Shipley Policy on Heading

In the effort to reduce the number of concussions and minimize the cumulative effects of forces to the head, Shipley has chosen to take a decisive stand on the use of “headers” in soccer. Partnering with the Concussion Legacy Foundation, Dr. Tom Drake, specialist in pediatric neurology, and numerous local health professionals, this policy is instituted in the interests of protecting the developing brains of our students. Going forward, all Middle School athletes who play soccer will be prohibited from using their heads in competitive play. This will be in effect for boys and girls in all games at the Middle School level.

Players will be taught, in a developmental sequence, the techniques needed to head the ball in as safe and effective manner as possible, recognizing that there is no safe level of force to the head. All players will also receive specific physical training and targeted strengthening to increase the protective factors for when heading becomes a necessity. Shipley is also planning to pilot the use of sensory equipment (Triax) to measure the cumulative force of hits to the head for our athletes and to aid in the inaugural research in this important area.

While certain leagues and associations have limited heading for younger players, research on traumatic brain injury clearly indicates that players under the age of 14 should completely avoid intense hits to the head (those that lead to an acute concussion) as well as cumulative “smaller” hits to the head. Since a “safe” level of force to the head has not been established, Shipley is making the decision to avoid the use of heading for its younger players.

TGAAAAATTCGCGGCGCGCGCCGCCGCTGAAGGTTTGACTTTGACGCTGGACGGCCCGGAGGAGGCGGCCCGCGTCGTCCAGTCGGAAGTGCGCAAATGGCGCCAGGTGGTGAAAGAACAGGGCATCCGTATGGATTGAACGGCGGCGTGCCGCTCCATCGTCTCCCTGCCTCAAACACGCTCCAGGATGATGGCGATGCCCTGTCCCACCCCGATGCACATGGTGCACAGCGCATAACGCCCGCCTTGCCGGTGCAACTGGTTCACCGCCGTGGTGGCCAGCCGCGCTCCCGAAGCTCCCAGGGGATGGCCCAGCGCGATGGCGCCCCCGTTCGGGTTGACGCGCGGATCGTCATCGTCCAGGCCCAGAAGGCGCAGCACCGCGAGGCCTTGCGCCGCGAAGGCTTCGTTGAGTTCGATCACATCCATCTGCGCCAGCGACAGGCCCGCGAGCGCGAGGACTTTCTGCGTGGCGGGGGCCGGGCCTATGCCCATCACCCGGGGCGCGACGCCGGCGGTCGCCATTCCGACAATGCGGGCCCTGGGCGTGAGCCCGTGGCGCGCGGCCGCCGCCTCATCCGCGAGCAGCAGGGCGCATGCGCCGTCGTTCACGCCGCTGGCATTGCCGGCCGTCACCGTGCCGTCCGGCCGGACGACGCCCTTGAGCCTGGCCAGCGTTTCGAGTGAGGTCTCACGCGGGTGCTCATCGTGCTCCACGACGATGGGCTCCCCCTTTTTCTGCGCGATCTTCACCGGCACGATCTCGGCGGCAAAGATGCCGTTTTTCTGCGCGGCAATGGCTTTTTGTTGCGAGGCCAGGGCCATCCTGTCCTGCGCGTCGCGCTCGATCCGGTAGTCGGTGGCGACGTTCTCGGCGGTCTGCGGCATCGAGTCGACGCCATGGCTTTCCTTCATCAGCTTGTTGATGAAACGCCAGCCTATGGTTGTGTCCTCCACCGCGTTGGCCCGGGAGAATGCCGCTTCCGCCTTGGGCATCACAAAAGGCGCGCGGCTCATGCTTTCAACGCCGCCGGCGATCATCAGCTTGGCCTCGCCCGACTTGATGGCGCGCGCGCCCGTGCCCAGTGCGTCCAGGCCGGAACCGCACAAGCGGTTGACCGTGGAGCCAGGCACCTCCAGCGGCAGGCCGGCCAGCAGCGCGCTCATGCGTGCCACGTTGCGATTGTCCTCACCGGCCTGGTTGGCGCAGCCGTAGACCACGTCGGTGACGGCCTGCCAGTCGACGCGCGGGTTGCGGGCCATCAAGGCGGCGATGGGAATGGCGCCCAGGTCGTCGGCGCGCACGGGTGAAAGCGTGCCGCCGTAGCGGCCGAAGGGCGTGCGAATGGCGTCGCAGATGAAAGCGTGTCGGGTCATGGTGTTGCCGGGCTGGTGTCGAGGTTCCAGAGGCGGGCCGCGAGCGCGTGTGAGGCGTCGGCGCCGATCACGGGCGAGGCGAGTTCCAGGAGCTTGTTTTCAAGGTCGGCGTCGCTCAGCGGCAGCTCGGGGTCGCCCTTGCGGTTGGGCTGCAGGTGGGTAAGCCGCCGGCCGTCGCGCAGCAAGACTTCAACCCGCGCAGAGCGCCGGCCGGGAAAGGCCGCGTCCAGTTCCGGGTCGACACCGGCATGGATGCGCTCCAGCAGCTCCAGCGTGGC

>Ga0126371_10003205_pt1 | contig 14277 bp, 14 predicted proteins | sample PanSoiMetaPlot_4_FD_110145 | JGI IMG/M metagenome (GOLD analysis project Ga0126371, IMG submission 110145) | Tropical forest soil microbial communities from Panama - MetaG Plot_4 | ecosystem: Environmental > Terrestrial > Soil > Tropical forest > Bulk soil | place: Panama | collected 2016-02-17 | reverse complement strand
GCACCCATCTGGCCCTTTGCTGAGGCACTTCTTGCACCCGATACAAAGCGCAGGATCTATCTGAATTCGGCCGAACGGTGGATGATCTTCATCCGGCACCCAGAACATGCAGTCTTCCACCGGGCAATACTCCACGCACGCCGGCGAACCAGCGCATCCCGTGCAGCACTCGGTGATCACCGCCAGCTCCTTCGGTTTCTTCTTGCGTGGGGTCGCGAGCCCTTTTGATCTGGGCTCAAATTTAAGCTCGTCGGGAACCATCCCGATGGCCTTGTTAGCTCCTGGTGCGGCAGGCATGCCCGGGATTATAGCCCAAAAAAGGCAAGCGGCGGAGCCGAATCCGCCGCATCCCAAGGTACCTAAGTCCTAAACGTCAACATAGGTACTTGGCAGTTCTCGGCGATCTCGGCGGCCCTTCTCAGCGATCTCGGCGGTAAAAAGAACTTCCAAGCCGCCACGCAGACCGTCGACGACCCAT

Additionally, some leagues encourage or require protective headgear for younger players; however, data on this type of equipment indicates that players can develop a false sense of security when taking hits to the head, leading them to become more aggressive with other players and with headed balls. Headgear provides only minimal protection from direct forehead hits while providing no protection for the rotational acceleration forces that occur when players attempt to direct the ball with their heads, 39 one of the most insidious forces in mild traumatic brain injury. Teaching better technique and targeting improved strength training are currently the best practices in increasing the safety of heading.

Shipley will continue to use the ImPACT test for all Upper School students, not just student athletes, so that a baseline of performance is established prior to any potential brain injury; a practice that has been established for several years. Beginning in 2014-15, all 7th and 8th graders will also receive baseline testing with ImPACT so that informed post-concussion decisions can be made for these students as well. The clear post-concussion policy and return to play/schoolwork progression, established in 2012, will continue to be in effect for all Shipley students.

While we anticipate that there will be some questions and concerns about this policy, we hope it is clear that we value the health and safety of our students, and the fragility of the developing brain, above all else.
Dr. David Rubenstein is our Shipley orthopedist and is available for consultation with an appointment on any sports-related injuries. Contact our Shipley ATC’s for help with an appointment with Dr Rubenstein -

Meet the Team

List of 2 members.

  • Photo of Kimberly Shaud

    Kimberly Shaud 

    Athletics Trainer, PE Teacher